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TSPRA E-newsletter

Issue 190, March 25, 2015
In this issue...

Feature Story
From TSPRA President Lorette Williams

Other Stories
 Rookie of the Year Award winner
 Crystal Award Winners
 NSPRA approves bylaws changes

Congratulations,
Upcoming Events
and MORE!home newspaper

GOOD TO KNOW

Broaden your punctuation horizons

Did your high school English teacher scare you off from using semicolons? Fear not, for they're easier than you might remember.
 
Semicolons are meant to link two related yet independent clauses – meaning they can stand as sentences on their own – without requiring a conjuction. Take a look at these three examples:  
 
Bad: Our new math curriculum has been a big hit; and the training was easy to implement.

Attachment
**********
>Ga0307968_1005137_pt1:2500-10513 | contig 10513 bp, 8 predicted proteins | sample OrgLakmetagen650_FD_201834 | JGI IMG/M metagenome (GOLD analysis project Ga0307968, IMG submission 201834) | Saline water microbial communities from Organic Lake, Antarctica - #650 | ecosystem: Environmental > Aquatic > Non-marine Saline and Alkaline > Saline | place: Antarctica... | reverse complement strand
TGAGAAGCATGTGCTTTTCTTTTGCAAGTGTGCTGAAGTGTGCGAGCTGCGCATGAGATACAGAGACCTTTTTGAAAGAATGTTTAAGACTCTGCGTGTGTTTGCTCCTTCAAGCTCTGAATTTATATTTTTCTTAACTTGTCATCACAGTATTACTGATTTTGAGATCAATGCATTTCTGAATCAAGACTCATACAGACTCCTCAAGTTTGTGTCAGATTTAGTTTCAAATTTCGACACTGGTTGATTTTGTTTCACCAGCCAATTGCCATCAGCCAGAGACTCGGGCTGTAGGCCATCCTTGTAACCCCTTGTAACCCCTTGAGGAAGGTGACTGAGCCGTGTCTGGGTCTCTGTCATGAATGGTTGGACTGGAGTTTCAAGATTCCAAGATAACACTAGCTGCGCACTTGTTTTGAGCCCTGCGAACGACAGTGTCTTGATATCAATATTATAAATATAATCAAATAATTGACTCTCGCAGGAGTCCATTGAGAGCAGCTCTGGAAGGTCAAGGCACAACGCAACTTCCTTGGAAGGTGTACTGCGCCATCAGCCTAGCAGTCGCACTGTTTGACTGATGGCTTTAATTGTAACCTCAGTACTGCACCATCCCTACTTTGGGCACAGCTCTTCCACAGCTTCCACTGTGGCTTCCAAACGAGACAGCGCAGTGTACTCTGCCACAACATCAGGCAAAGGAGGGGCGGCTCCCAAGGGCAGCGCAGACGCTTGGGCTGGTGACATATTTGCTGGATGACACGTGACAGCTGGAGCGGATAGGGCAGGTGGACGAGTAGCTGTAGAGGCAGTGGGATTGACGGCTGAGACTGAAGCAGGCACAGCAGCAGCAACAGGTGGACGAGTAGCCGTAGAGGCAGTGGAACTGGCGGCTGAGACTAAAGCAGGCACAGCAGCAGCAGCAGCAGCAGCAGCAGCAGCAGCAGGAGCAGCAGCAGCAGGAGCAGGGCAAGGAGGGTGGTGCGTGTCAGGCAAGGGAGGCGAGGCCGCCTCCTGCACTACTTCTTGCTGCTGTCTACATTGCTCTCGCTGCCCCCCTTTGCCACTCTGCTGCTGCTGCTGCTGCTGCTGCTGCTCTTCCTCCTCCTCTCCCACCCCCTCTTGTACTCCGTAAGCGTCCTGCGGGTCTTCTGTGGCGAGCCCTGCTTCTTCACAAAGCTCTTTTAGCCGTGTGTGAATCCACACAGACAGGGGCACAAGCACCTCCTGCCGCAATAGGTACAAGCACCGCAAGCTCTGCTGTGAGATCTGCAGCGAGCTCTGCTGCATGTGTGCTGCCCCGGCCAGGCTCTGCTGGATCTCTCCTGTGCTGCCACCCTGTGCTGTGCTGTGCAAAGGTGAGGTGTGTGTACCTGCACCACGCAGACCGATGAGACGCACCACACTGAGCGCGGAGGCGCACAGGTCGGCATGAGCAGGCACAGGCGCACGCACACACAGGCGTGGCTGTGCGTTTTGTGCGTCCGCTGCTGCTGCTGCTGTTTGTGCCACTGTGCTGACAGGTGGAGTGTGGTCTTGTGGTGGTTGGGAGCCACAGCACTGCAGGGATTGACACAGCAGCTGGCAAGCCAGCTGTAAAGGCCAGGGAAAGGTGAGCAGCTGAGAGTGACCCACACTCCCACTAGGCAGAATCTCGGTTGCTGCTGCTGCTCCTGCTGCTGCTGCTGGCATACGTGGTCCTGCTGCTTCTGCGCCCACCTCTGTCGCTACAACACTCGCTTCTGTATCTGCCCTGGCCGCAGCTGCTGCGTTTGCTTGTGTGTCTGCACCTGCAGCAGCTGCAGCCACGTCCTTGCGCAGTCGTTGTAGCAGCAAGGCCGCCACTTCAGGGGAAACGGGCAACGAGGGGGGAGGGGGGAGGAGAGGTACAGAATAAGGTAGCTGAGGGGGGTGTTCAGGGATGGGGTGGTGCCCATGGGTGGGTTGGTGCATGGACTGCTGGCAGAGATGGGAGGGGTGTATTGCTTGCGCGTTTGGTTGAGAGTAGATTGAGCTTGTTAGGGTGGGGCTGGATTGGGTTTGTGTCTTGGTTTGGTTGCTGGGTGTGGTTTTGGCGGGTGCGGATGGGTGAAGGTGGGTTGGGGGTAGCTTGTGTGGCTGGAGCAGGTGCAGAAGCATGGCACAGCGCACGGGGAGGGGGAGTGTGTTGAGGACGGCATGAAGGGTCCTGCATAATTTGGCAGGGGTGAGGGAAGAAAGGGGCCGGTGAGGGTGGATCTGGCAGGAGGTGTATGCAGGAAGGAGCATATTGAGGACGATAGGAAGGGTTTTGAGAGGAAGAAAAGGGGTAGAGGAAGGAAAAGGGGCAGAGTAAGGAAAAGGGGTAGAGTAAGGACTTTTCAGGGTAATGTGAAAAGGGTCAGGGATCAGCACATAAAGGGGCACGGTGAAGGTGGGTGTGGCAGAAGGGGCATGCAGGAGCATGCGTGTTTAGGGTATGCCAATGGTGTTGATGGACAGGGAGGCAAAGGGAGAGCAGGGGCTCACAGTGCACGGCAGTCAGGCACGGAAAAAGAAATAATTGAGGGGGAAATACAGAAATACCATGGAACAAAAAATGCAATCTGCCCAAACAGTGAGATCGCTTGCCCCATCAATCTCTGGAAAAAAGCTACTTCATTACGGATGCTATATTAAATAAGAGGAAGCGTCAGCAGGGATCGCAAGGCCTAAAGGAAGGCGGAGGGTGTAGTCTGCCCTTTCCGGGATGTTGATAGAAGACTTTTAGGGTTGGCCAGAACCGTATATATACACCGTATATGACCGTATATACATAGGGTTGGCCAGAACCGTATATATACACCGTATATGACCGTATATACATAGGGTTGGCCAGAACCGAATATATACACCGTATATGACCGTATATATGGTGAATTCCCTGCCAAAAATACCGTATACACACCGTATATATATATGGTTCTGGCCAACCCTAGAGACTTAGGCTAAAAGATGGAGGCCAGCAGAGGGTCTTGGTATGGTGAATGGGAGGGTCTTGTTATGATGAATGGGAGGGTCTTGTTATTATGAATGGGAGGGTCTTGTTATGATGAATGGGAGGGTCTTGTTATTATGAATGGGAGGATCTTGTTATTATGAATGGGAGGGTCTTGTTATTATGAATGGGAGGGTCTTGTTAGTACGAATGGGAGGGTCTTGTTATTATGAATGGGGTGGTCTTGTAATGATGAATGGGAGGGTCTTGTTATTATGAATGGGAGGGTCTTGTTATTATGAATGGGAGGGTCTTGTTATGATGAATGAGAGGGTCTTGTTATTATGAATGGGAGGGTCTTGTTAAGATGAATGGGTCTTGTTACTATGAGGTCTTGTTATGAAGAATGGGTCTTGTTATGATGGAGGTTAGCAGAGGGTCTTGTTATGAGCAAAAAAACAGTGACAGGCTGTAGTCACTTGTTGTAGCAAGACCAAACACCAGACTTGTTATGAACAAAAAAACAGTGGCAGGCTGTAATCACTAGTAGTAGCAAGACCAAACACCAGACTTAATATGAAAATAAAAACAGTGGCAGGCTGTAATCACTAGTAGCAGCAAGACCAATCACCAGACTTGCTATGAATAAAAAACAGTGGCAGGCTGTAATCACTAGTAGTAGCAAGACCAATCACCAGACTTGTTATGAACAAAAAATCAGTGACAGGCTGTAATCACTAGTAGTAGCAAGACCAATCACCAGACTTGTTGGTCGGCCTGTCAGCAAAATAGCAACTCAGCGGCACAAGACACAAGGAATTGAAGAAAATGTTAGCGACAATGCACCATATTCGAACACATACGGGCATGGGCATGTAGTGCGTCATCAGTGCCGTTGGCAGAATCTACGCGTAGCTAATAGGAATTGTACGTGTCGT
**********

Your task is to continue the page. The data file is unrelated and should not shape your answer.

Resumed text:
Use a comma with "and" or other conjuctions rather than a semicolon
 
Bad: Our new math curriculum has been a big hit; our schools are safer this year too. 
Clauses that aren't linked should be separated by a period. 
 
Good: Our new math curriculum has been a big hit; students' test scores are up 12 points.
Both clauses here relate to the new math curriculum, so it's fine to link them with a semi-colon.

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